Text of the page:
Special Issue "Latter-day Saint Theology and the Environment"

A special issue of Religions (ISSN 2077-1444). This special issue belongs to the section "Religions and Theologies".

Deadline for manuscript submissions: 31 March 2022.

Special Issue Editors

Prof. George Handley
E-Mail Website
Guest Editor
Interdisciplinary Humanities, Brigham Young University, Provo, UT 84602, USA
Interests: literatures of the Americas; ecocriticism; ecotheology
Ms. Kristen Blair
E-Mail Website
Guest Editor
School of Theology, Boston University, 1 Silber Way, Boston, MA 02215, USA
Interests: feminist and womanist biblical hermeneutics; evangelism, environmental theology
Ms. Anna Thurston
E-Mail Website
Guest Editor
Yale Forum on Religion and Ecology, Yale University, New Haven, CT 06520, USA
Interests: religion and ecology; environmental humanities; industrial ecology

Special Issue Information

Dear Colleagues,

The theology of The Church of Jesus Christ of Latter-Day Saints (often informally known as the Mormon Church) has received increasing attention in recent years for what its interpreters consider to be its unique and insightful articulations of human responsibility toward the Earth. Sometimes referenced as ‘creation care’ or ‘environmental stewardship’, this scholarship remains somewhat less known in the broader academic field of Religion and Ecology, the subfield of Christian Environmental Theology (or Ecotheology), and even among lay membership of Latter-Day Saints. Although The Church of Jesus Christ of Latter-Day Saints has recently provided resources to highlight and promote its teachings about the importance of attending to ecological health, those resources are under-utilized and sometimes irrelevant to the daily religious practice. In order to contribute to this vital scholarly conversation and to contribute to an understanding of the Latter-Day Saint tradition within the larger field of Religion and Ecology, the online journal Religions will dedicate a Special Issue of its journal to Latter-Day Saint environmental values and ethics. As co-editors, we invite essays that will build on previous work to extend the scholarly conversation about the Latter-Day Saint tradition in relation to the contemporary environmental crisis.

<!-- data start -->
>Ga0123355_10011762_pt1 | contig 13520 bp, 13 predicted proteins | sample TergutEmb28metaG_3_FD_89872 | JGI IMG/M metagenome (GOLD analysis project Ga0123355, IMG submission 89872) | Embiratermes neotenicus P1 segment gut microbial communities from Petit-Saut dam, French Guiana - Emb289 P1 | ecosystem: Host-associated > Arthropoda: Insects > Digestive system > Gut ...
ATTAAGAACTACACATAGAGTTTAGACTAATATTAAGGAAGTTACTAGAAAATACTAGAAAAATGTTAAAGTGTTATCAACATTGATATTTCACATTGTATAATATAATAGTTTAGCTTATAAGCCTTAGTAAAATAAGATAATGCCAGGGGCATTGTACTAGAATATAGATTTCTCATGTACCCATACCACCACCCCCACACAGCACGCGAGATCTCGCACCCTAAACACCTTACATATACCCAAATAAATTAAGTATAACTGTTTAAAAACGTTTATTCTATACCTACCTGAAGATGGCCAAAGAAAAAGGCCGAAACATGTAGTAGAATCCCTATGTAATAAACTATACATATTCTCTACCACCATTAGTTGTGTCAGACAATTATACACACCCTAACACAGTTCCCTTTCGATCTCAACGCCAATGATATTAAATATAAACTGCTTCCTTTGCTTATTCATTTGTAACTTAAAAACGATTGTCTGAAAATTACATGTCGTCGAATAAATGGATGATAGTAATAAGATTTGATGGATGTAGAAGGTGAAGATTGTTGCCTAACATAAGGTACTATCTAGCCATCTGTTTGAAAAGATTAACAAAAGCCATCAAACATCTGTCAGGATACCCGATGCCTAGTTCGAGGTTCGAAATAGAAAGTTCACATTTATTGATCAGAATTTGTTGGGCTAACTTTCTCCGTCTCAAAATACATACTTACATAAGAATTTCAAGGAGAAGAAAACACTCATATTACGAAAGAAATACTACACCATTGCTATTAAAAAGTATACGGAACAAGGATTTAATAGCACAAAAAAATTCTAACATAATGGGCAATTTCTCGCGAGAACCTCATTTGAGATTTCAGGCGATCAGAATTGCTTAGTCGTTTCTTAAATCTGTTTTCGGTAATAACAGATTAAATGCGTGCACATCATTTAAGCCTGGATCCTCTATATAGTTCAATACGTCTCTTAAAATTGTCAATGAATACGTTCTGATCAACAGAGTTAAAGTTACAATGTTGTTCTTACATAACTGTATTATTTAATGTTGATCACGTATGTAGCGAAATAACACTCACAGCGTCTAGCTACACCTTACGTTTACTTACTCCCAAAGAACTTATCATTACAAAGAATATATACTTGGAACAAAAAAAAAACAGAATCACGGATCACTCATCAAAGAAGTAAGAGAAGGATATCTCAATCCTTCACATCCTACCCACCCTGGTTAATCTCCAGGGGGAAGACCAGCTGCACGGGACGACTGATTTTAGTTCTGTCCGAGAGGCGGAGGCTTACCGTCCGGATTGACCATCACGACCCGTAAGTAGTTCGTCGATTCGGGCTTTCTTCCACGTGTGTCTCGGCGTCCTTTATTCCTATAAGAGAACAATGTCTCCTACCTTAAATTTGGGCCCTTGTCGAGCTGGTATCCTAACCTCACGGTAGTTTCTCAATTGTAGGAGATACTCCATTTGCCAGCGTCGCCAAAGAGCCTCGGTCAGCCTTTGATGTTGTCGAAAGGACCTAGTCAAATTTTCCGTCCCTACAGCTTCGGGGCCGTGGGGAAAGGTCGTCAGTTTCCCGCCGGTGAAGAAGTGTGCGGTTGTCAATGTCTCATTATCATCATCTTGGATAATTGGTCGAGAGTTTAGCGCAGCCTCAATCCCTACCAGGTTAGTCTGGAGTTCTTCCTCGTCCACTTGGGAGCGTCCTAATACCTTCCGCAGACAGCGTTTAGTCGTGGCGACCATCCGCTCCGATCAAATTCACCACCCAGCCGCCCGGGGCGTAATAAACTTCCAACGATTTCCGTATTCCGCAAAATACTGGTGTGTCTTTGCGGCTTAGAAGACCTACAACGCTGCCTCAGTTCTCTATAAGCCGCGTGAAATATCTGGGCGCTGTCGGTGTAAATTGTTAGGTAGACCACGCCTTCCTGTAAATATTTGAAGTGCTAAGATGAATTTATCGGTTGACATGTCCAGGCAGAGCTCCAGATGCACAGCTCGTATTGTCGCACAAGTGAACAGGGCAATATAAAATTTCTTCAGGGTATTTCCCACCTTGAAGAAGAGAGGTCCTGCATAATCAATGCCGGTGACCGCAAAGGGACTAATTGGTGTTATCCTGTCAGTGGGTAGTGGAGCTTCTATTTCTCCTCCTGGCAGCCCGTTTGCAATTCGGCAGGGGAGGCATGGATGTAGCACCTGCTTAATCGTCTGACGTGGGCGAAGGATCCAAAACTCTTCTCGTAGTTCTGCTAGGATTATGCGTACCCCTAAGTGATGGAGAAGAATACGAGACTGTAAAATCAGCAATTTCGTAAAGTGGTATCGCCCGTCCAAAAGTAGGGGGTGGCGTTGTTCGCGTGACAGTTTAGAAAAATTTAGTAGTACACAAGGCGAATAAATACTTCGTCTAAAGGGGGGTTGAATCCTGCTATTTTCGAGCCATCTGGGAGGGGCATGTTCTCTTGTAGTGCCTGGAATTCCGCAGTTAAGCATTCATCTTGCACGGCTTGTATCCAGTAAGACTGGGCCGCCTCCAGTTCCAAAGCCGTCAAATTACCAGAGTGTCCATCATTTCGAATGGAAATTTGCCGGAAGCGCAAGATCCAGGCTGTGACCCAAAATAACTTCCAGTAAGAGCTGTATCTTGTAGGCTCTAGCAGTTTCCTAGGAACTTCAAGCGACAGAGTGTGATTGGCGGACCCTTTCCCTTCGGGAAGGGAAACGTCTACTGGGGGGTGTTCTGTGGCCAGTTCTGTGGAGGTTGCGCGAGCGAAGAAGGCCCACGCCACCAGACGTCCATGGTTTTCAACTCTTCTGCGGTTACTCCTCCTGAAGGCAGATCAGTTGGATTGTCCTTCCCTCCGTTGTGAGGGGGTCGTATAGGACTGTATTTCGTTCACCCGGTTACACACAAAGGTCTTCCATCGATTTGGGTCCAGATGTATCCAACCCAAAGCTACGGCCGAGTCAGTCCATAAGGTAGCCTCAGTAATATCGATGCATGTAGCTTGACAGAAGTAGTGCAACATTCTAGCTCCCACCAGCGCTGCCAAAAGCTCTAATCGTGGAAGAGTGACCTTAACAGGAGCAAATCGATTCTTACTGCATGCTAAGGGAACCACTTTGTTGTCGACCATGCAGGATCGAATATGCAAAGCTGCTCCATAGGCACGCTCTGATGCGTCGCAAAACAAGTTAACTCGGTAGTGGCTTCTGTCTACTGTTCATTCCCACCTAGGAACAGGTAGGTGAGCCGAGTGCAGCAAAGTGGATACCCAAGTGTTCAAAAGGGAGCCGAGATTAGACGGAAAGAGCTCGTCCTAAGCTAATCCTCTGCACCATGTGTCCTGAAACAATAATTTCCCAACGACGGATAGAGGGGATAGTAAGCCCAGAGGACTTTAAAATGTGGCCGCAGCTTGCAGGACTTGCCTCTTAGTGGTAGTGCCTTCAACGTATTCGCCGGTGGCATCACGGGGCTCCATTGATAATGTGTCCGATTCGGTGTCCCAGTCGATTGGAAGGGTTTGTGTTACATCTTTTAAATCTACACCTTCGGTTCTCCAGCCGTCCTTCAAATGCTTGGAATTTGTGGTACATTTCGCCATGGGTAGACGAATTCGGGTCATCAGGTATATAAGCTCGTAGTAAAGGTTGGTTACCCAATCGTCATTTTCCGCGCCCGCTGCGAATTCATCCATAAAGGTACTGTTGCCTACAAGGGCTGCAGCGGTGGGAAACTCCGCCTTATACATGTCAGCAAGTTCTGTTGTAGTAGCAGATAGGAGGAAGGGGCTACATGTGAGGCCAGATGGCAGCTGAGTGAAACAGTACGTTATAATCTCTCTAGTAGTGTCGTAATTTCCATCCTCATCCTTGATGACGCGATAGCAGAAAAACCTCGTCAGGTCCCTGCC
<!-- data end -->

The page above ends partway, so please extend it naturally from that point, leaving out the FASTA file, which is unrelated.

We look for papers that will explore these and other topics as articulated by and interpreted within Latter-Day Saint belief and practice:

  • Latter-Day Saint theologies of land, material wealth, and prosperity;
  • the environmental significance of divine embodiment;
  • agency of matter;
  • the ethics of climate change;
  • the ethics of an end-times or “latter-day” religion; the usefulness and challenges of understandings of apocalypse;
  • the Word of Wisdom as a guide to sustainable living and point of intersection with other ecological aspects of other religious dietary laws;
  • the place and stature of animals and the value of biodiversity;
  • sustainability and the Latter-Day Saint church as a developer of land and builder of chapels, temples, and schools;